"I was with my husband and we were driving through the marina. There was this scraggly looking hippy guy with his beard braided and his pony tail," Campiche said, remembering how she got started. "His name is Montana Bob, and he was fishing out here. We got to yakking with him, because my husband is also a grey beard, hippy looking guy. He said he'd anchored up right out here the day before and got 45 fish. Seriously? I'd just sold my business and retired and I needed something to do. So I said, how do I do that? He said, come down to my boat tonight and I'll show you how to tie a bait loop. I did that. And he took me out the next day and he showed me what he did to catch them. The rest is history. My husband traded an El Camino for a boat, and I had to pay him back full price. I had my own boat from the get go and now I have a better boat."
That's when Campiche became the first female to independently go out on her own and do this seriously.
"I had an advantage," she said, "being a female. All the guys thought that was pretty unique, so they would come over and help me."
One time she was turning in her catch, and came upon a young boy who had only caught one fish. He looked at her and her bucket of fish and said, "Are you Nancy? Oh my god, you're the Goddess of Pikeminnows."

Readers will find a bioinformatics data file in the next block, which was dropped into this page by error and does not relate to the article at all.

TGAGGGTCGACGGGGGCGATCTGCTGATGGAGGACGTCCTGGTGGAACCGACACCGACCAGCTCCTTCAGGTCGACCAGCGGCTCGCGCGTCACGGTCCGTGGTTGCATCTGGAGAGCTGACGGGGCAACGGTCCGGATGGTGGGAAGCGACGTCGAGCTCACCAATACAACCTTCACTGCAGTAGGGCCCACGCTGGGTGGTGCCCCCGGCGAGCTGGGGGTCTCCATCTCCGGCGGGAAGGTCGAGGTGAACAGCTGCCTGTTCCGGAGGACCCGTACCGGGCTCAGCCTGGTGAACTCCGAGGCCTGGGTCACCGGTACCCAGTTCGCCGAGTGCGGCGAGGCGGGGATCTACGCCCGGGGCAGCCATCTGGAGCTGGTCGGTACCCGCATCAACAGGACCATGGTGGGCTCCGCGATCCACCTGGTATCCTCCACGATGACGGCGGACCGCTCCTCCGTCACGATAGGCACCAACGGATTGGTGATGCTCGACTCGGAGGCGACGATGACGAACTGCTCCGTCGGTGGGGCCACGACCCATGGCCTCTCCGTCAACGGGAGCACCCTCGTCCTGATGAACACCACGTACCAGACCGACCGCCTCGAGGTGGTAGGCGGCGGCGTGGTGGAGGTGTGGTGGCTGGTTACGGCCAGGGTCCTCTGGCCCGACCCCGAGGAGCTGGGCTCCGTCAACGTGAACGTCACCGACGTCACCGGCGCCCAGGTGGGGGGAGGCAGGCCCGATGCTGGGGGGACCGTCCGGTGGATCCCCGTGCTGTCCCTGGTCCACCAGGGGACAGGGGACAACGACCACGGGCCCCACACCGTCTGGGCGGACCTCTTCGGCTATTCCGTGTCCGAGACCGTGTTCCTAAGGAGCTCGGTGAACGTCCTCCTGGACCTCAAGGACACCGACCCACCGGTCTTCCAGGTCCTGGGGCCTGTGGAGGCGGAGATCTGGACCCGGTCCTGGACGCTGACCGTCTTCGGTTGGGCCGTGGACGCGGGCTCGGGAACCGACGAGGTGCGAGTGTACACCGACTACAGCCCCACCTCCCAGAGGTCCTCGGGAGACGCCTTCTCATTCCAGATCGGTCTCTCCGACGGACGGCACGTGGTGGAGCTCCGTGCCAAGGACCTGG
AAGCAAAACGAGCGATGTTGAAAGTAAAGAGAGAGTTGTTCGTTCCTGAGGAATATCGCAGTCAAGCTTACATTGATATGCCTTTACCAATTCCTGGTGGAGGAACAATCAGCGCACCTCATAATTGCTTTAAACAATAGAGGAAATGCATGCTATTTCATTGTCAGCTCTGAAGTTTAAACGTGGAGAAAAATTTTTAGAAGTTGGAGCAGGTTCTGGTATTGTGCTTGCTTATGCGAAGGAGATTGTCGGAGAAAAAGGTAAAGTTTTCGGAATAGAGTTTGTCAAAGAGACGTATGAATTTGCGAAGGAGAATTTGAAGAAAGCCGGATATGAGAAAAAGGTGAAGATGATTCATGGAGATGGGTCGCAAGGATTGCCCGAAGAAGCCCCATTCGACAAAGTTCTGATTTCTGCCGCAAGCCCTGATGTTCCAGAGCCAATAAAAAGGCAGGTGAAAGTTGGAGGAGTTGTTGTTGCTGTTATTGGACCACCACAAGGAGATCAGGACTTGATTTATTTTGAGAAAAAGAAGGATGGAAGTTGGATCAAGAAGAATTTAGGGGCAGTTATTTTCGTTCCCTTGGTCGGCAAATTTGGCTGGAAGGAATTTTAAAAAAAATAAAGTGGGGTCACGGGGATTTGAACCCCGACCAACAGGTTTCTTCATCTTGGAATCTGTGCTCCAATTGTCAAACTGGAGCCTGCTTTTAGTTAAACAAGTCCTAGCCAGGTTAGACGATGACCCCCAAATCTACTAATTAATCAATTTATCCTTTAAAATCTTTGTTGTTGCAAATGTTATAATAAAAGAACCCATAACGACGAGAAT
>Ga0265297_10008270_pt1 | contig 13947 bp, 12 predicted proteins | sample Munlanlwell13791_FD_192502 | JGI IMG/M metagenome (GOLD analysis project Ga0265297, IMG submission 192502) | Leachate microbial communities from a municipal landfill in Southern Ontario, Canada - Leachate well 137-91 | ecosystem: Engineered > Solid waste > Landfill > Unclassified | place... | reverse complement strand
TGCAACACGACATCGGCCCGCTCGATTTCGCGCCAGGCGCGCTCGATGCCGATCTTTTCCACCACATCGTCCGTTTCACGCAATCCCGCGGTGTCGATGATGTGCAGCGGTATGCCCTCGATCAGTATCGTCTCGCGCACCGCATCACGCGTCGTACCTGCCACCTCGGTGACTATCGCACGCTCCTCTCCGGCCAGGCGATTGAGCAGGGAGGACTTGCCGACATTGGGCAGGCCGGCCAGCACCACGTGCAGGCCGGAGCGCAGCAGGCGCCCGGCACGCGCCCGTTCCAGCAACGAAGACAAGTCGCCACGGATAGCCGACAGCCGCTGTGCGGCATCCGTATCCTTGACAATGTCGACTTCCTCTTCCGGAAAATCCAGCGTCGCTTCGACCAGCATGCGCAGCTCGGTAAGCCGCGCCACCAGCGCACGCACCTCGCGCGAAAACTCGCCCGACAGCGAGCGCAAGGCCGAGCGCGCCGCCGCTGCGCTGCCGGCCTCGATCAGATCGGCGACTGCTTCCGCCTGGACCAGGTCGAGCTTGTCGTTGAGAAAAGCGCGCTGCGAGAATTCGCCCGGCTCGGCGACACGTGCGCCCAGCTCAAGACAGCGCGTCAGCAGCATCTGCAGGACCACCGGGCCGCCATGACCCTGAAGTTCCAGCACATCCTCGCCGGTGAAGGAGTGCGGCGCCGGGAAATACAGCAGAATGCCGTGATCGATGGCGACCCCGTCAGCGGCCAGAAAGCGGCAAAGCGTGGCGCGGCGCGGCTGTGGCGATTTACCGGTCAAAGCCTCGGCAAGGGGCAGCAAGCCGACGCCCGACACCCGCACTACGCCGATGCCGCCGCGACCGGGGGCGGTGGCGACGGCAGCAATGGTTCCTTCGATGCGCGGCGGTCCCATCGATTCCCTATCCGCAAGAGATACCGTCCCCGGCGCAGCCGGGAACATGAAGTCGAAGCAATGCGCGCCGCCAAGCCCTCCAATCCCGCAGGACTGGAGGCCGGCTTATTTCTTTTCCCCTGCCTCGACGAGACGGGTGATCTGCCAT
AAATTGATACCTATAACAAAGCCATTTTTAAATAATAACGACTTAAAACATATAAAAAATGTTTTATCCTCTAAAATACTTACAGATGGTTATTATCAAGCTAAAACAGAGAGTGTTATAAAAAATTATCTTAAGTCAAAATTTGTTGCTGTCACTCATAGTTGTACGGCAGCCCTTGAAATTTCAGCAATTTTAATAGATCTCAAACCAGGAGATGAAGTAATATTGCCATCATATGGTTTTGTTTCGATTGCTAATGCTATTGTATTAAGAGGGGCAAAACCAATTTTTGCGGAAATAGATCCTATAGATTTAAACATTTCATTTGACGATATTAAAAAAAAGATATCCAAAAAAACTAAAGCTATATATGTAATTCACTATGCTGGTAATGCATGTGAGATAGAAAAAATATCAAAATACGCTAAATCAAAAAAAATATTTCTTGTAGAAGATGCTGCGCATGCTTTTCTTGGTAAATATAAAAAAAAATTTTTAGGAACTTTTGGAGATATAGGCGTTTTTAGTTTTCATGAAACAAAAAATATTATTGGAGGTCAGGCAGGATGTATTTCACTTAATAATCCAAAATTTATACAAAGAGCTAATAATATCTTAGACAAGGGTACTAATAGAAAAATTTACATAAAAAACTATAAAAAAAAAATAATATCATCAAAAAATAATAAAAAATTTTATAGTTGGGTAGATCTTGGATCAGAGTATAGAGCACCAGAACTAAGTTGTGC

It turns out even goddesses can have bad years. Maybe not as bad as other ordinary mortals, but this has been a slow year for her as well.
"It's like pulling teeth without an anesthetic some days," Campiche said. "But today I was happy. I anchored up at one spot and got a half dozen, and then anchored up at another spot and got another half dozen."
There is so much to love about what she's doing. Being out in the river, making some money, interacting with the other fishermen, and the mostly good-natured competitiveness.
"It's solitary, but very social in a way," Campiche said. "We're in a friendly competition with each other, but then there are some guys that come in and blow us all away and we all get cranky about it. We don't like them."
A few minutes later Tom Rapacz of Soap Lake ambled up to the van.
"I got six," Rapacz told Boston. "It beats going home with a black eye."
"I'm a virgin down here, so I'm doing slow," he told me. "Last year I fished the upper rivers, and I ended up getting enough to pay for a boat motor and trailer. So this year I bought a truck and a camper and said well, let's see what it's like down here."
"She's catching them all," he said of Campiche.
They learn fast.
"You have to factor in the cost of fuel, the cost of moorage, and the cost of bait and all that before you consider whether you are going to succeed or not. What I was told the first year, is that the first year will be terrible at it, you'll get frustrated..." Campiche said.
Rapacz started laughing.
"It's one of the joys of being retired," he said. "When it becomes a job I can quit."
"To me it's a job," Campiche went on. "I'm out here seven days a week. But the next year you start to figure things out. And the third year, you make some money. That has worked for me. I'm on my seventh year, and this is the first year I've gone backward."
"It's not because of me," she added. "It's up and down the river. There is something going on with the fish that we have no control over."
For more information on the program, go to http://www.pikeminnow.org.